Now's your chance.
gregk   |     |   Comment #41
#17 I assume Penfed is "better run" (and I should add, - better serves its members) because of the following:

1) CD rates typically among the highest in the industry (and often the very highest)

2) Loan rates typically among the lowest in the industry (and often the very lowest)

3) A consistently strong balance sheet

No doubt the efficiencies and economies of scale PenFed's huge asset base allows contributes to this state of affairs, - but more foundationally  the strategies and policies management provides to effectively build and exploit such advantages.  PenFed seems to have been highly successful in this regard for a long period.  We'll have to see if their superior performance is maintained.
lou   |     |   Comment #42
If you look at Penfed's financials, you would be amazed how many deposits they have where they pay little or no interest. I can't remember right now but the average rate they pay on all their deposits is much lower than the 3% everyone is talking about on this website.
gregk   |     |   Comment #44
A very meaningful observation, I believe. If you have many thousands (even tens of thousands) of checking accounts with an average daily balance of say several thousand dollars at pretty close to 0% interest, it provides a significant margin for Penfed even when they invest those funds for what seems a paltry rate themselves. 
Anonymous   |     |   Comment #43
PenFed bought money at 3% plus expenses. How they sell that money will determine their profit. Brokered CD's have been at 3.3% (no compounding) for some time so the two-month 3% special rate is/was not unique to PenFed.

Go Navy!
paoli2   |     |   Comment #45
Frankly, I think Penfed gave us those great 3% CD rates hoping to bring in some new customers for car loans.  No matter what I called about, I was always asked if I was interested in a new car loan.  They also advertised them on their webpage.  It would be interesting to know if they did get any new loans out of this deal.
Anonymous   |     |   Comment #46
I can't believe how your reports of interactions with PenFed are so completely opposite from mine. I had to call them 6 or 8 times this month due to some complex trust and IRA rollover issues (all completed flawlessly.) Never ONCE did a rep try to sell me anything. Are you sure you don't work for a rival financial institution?
paoli2   |     |   Comment #49
#46  I didn't say they were pushy about it or obnoxious. I just think they are trained to just ask if we were interested.  If you go to their webpage the first thing on it is a photo of a car and their ad for their car loans.  That is a part of what they do as a credit union.  Why shouldn't they find out if we want a car loan?  BTW, I no longer am a part of the work force so I resent your insinuation about the "rival" financial institution.  What is so wrong with my assumption that they hoped to get some new car loan business by bringing in more customers with the 3% CD rate?  I think that is what a good business should do.  Find ways to bring in more customers.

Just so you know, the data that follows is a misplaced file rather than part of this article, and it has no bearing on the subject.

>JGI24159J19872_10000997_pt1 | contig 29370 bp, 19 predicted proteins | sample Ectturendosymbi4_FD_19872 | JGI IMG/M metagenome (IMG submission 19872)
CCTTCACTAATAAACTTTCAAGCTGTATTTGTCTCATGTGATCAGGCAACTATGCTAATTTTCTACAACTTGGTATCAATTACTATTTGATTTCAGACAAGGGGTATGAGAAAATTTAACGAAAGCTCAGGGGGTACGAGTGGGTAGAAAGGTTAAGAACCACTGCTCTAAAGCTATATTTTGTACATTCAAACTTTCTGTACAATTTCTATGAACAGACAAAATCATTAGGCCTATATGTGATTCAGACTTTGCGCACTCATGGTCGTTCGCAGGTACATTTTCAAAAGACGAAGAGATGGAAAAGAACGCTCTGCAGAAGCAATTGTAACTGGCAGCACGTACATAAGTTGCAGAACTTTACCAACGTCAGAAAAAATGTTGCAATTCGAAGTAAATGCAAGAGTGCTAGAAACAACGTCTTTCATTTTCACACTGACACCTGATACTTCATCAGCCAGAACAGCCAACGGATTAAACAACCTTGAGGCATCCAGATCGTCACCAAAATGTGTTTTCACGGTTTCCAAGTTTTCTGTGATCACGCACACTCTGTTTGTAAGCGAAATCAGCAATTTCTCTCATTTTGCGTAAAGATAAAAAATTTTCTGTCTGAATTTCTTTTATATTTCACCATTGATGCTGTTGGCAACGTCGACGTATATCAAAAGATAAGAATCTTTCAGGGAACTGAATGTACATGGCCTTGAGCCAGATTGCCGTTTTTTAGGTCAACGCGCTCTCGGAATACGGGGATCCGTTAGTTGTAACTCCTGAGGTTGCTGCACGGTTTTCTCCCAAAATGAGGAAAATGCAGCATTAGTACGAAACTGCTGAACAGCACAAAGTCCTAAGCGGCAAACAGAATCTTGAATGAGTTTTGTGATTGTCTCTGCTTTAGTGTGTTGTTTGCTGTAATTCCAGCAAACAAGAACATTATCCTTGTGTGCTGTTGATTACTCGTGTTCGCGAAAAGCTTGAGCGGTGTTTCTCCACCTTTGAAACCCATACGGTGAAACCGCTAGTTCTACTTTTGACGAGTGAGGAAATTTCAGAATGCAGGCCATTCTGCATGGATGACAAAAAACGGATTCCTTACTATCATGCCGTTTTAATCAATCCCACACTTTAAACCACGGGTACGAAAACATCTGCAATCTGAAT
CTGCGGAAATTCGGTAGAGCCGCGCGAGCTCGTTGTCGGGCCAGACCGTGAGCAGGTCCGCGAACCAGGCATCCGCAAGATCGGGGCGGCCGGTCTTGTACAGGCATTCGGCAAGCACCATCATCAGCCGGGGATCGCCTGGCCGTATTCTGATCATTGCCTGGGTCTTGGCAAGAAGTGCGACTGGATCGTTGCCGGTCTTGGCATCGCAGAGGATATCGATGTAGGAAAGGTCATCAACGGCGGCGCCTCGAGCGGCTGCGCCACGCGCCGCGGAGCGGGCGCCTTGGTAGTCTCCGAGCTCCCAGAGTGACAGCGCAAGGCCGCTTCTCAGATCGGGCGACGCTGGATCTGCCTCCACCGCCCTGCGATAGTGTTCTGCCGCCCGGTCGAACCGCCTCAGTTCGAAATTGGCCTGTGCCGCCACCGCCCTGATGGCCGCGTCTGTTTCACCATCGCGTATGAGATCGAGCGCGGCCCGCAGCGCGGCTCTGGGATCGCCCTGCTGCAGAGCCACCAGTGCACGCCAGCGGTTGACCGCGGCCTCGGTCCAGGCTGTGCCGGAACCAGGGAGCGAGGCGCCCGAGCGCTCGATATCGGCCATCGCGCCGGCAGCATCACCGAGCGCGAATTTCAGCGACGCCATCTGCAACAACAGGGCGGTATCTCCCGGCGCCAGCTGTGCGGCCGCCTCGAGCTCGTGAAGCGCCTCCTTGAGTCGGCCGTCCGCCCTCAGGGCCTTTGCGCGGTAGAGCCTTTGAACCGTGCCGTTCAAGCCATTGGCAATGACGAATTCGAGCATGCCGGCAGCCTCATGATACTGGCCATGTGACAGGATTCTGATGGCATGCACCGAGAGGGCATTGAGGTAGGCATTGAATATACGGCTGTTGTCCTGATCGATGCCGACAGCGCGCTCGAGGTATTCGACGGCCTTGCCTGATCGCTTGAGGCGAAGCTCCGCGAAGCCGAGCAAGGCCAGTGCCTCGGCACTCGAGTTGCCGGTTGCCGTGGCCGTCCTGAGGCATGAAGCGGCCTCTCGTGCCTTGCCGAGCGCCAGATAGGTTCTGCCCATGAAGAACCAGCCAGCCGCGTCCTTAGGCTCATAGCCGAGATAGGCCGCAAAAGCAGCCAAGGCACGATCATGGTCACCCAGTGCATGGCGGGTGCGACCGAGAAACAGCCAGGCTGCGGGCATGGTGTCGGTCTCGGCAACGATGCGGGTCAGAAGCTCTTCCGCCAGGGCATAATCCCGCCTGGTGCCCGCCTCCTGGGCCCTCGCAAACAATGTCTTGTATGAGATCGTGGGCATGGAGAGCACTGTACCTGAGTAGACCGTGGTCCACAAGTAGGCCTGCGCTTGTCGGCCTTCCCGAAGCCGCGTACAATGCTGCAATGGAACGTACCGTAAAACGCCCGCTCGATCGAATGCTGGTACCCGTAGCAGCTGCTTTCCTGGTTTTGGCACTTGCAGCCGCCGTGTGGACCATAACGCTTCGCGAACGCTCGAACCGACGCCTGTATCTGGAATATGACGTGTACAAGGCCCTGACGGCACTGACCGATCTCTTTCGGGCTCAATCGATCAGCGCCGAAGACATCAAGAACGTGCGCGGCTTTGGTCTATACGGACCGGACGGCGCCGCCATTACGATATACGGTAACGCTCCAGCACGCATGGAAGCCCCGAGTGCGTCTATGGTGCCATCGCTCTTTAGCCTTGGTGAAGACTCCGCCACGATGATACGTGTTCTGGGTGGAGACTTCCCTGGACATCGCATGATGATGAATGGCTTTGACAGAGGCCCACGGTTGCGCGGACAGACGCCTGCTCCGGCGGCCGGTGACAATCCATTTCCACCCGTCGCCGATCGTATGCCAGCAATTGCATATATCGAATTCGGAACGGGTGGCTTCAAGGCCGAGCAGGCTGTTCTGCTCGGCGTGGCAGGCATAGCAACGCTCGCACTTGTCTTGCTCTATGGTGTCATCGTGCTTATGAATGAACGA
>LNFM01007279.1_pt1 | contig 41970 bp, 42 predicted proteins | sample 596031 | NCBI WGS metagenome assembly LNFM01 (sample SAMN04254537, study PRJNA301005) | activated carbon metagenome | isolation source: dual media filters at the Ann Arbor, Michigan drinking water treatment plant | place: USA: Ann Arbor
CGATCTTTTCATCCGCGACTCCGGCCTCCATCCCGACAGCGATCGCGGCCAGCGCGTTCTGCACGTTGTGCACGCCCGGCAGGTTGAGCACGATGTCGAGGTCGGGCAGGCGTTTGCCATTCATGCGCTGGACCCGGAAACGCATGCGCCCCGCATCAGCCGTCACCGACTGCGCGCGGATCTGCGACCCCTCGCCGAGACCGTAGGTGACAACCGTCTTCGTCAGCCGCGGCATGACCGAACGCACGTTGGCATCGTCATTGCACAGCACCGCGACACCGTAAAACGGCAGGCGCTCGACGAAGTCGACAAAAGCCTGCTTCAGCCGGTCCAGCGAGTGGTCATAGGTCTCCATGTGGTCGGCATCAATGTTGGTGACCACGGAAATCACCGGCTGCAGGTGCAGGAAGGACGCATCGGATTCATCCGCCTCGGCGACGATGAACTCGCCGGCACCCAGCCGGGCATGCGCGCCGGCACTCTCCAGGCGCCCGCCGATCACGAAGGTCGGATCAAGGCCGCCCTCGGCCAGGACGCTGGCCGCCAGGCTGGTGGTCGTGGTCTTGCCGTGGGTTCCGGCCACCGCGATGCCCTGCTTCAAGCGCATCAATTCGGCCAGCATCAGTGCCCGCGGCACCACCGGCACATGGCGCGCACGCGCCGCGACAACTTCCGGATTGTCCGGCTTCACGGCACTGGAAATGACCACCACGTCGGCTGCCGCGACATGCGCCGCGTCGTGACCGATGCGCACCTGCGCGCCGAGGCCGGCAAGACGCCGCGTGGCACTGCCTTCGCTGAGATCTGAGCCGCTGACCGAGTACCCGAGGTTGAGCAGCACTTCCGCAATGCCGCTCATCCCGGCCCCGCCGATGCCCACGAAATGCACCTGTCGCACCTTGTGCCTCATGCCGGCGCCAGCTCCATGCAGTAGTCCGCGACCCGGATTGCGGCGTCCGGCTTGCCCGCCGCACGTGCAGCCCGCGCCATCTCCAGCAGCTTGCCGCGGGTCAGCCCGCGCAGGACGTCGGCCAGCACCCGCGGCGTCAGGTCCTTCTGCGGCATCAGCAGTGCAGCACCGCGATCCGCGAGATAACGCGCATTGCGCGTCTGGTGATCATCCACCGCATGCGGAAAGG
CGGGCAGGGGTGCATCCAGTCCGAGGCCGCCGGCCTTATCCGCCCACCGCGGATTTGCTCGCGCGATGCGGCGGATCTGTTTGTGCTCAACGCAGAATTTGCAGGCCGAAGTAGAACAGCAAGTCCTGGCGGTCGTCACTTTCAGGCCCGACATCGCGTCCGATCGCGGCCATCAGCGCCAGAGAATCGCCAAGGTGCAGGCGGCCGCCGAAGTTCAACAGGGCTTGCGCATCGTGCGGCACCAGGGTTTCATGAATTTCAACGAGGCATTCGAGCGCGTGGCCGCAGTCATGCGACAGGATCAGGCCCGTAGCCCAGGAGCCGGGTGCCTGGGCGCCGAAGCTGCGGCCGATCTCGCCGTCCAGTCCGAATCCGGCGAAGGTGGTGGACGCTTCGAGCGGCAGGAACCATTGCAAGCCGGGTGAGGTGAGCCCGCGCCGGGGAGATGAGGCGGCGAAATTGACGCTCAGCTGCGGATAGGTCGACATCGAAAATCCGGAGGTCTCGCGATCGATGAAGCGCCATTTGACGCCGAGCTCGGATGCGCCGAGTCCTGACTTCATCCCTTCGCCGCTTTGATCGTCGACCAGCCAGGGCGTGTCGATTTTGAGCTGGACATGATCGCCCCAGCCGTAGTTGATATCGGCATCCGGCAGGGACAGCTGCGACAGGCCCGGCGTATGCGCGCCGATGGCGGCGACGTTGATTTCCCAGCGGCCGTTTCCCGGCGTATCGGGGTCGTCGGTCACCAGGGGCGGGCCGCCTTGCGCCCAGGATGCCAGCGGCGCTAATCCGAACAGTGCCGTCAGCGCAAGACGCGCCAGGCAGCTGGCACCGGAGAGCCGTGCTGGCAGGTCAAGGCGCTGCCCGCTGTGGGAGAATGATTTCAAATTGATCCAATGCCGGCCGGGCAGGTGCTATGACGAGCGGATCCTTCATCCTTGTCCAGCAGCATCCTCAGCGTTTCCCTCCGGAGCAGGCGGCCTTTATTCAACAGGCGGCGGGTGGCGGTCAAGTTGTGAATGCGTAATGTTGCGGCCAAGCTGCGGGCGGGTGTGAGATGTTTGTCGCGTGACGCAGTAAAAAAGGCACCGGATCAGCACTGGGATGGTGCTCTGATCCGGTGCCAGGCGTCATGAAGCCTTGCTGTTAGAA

Anonymous   |     |   Comment #63
They pitch the car loan if your credit is excellent.  Otherwise, they don't bother.  The CSRs see the offers on your profile screen.
Anonymous   |     |   Comment #51
To get s 3% Brokered CD you have to open a 10 year CD. These 5 yr. rates are unique.
Goo   |     |   Comment #56
I disagree that the PenFed 3% 5-year rate was not special.  You could not find anything close to that.  The 3.3% brokered CD's you refer to were 10 year CD's, not 5 years.  Otherwise, can you show us specifically where you can get a 3.3% 5 year brokered CD?  Thanks
Anonymous   |     |   Comment #47
I see the new posted rates, but I'm wondering if anyone has found info about the alleged higher rates for renewed CDs?  I have some maturing CDs at PenFed in February, but I can't see that there is any higher (2nd tier) rate for these.  Thanks!
Anonymous   |     |   Comment #52
That (2nd tier) rate was unofficial.  I will find out soon.  One of my PenFed CDs matures today, Feb 2, and I had it set to automatically renew.  I hope we do get the higher rate, but when rates change there has to be a cut off somewhere and I will accept what I get without whining about it like a poster in another thread.
CC in CA
CC in CA   |     |   Comment #55
Thanks, #52.  I'm hoping the renewal rate is correct.  That would be NICE!  :-)  Please post when/if you find out.  Thanks!
gregk   |     |   Comment #48
#43 PenFed is not a profit oriented enterprise beholden to external shareholders.  You might not believe it, but that makes a difference in how they operate.  The equation is not quite like you state.
Anonymous   |     |   Comment #50
The equation is exactly as stated. PenFed must profit or go out of business. They purchased long-term capital at higher than average rates and now they must find buyers of that money at an even higher rate. The difference between the two rates is called the spread and it's a very important number.  Members have share accounts and, as such, are the shareholders.
gregk   |     |   Comment #54